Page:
Hi! My name is Alex, and I do nearly all of my professional and personal 3d work in Lightwave3d which, despite its various shortcomings and idiosyncrasies, is still, by far, my favorite tool for the job. Lightwave is a tinkerers tool, and this site is a collection of some of my more successful tinkerings.
I am providing all of these tools for free, but if you find my tools useful, particularly if you plan on using them commercially, please consider paying a little something for them, thanks!
First and foremost, I am not a programmer. My skills are limited to simple scripting, I understand more or less how a for loop works and thats about it. But you can achieve quite a lot with that I have learned! Instead, I am one of the foolhardy few who persists in using lightwave as a character animation tool (You will have to pry lightwave's janky old graph editor out of my cold dead hands!), so most of my scripts and tools are related to that.
All of these scripts are provided uncompiled and you are free to edit them for your own purposes.
These are some of the scripts that I have put together that I have found particularly useful:
This lscript is a master plugin for managing ik/fk setups in lightwave. It hides and shows controllers automatically based on the position of the switches, and can be set up to provide perfect 1-click pose matching for ik/fk.
This script can be used to easily create ikfk setups that work with AH_ikfkMaster.ls. Apply it to a chain of bones and it will create a fully functioning ikfkMaster setup in one click. It features options to create several different types of ikfk setups, and I intend to add more options in the future.
This lscript is a master plugin for easily editing tags on items in layout. Primarily designed to make setting up ikfkMaster tags quick and easy, but can be used for any sort of tags.
Useful little scripts that make life easier.
I have created a number of useful compound nodes that I have found invaluable in my own work. Here are some of them. They do not use third party nulls, and for the most part will not work in lightwave versions older than lightwave 2018.
Lightwave 2018 introduced a single node that made compound nodes a much more viable proposition: The ItemID node. This unassuming little node has completely changed my approach to lightwave nodes. Prior to this node, it was very difficult to share node networks that weren't huge scary spaghetti monsters. Now it is possible to stuff any node network, no matter how complex, into a nice and tidy compound nodes that never need to be opened with logical inputs and outputs that are more less plug and play.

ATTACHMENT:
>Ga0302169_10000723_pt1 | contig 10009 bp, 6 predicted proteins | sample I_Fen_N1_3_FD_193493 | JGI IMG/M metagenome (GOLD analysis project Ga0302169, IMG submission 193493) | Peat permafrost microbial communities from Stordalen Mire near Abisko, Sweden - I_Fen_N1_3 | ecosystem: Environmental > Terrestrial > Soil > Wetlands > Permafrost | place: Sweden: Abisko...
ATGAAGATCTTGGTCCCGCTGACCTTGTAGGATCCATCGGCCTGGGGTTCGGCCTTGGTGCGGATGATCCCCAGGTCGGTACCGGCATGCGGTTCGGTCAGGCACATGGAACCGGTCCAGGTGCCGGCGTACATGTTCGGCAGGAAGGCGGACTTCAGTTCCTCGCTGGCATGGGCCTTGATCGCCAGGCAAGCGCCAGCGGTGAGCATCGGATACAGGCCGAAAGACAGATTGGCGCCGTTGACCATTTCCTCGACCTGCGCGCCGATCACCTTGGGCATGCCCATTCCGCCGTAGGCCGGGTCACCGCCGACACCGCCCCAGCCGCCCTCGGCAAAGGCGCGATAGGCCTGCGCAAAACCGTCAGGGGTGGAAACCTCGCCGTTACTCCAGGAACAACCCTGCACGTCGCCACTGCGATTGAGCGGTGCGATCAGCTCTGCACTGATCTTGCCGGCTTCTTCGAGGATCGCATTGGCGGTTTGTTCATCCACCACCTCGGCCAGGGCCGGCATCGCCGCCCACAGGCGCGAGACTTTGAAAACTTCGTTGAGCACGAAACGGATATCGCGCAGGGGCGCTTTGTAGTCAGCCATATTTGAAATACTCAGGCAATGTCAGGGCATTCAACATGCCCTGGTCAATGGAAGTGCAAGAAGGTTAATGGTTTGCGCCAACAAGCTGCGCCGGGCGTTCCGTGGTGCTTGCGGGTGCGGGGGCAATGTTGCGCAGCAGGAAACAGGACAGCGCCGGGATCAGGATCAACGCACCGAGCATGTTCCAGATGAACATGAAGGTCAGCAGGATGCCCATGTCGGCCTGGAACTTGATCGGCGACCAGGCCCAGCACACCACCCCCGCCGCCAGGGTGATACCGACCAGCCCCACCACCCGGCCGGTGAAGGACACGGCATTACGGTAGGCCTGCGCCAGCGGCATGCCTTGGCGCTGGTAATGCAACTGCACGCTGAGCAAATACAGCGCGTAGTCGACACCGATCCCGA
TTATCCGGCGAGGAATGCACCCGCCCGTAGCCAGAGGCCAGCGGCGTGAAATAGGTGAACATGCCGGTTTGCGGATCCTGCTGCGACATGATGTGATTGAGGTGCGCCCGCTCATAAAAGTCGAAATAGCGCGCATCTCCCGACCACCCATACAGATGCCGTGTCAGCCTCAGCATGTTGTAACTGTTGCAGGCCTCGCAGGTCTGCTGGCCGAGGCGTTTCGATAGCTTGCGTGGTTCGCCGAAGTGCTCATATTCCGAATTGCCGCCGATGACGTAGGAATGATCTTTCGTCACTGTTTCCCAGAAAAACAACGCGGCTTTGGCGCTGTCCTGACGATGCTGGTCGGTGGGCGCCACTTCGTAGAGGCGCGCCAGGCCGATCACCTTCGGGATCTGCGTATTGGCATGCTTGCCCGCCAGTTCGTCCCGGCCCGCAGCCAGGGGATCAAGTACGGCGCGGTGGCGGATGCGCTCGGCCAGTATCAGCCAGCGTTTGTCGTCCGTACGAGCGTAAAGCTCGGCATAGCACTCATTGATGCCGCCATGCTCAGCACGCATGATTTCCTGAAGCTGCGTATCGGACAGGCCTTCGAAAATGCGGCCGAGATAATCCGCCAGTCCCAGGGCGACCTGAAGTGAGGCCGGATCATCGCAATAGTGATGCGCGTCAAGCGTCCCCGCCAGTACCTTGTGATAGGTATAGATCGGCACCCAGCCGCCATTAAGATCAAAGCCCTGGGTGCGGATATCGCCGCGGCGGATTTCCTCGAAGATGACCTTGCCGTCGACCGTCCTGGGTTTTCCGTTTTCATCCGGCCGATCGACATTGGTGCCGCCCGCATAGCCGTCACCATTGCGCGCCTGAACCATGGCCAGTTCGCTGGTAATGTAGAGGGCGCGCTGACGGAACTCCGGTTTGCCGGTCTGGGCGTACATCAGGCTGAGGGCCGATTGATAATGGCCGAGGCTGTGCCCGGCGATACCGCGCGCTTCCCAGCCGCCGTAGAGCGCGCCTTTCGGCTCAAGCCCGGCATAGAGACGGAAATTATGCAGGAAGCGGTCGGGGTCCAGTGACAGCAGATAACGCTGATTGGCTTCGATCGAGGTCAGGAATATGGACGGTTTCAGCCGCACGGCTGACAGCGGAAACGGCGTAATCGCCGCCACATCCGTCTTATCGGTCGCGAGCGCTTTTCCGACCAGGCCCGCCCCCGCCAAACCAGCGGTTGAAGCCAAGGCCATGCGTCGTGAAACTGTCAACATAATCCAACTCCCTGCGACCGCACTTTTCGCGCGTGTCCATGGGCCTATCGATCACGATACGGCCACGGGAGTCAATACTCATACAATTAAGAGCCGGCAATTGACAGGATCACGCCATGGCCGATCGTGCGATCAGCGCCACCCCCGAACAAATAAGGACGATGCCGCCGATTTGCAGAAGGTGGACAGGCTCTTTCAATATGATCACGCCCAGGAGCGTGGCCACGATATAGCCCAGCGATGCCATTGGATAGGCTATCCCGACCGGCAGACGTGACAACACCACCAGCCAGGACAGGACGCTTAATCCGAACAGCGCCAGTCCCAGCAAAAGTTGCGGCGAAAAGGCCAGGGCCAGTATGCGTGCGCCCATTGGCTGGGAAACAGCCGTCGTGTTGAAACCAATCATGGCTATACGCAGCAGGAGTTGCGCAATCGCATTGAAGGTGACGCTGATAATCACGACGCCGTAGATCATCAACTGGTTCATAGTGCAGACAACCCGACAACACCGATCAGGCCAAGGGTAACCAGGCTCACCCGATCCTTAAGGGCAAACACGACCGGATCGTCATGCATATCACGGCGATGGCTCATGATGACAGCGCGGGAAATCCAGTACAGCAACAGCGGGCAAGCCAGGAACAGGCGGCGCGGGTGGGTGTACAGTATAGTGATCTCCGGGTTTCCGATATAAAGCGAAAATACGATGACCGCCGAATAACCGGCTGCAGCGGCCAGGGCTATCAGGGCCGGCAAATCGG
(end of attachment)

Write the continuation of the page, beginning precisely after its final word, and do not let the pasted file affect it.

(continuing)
THESE ARE NOT PLUGINS! these are compound nodes made with native lightwave nodes. you do not need to install anything to use these, and they will work on any lightwave 2018 or later installation.
Simply save the .nodes file somewhere such as the nodes folder in your content directory and load them when you need them.
Also, while it is not necessary when using them, I recommend opening them up to see how they work. It may be that you discover some way to improve them or adapt them to other purposes.
This super useful node allows you to use bezier curves for diffrent things. In the clip above this nodal setup is used to control the arms an legs of this robot.
This nodal motion will keep any part of an ellipse from passing below 0 on the Y axis. useful for spinning plates if that's your thing, but I use this setup as the foundation for my foot rigs.
This node contains a displacement node network that extends an extruded shape along its length, and will do other fun things depending on the geometry you apply it to. While this compound node is only for displacement, the basic process behind it can be used for much more. In the video below for example the centipede's feet build on a similar concept to move realistically.
This node contains a displacement node network that extends an extruded shape along its length but also make the ends taper. it provides a number of options fro adjusting the taper.
This nodal motion is used to move an object along an extruded shape. It can be used together with Toothpaste.nodes or LimitSlide.nodes to move an object so that it appears to be creating or consuming the object.
This compound node for the nodal Edge rendering makes nice tapered silhouette edges. The above animation uses this nodal setup among other tricks. TaperedEdges.nodes documentation and download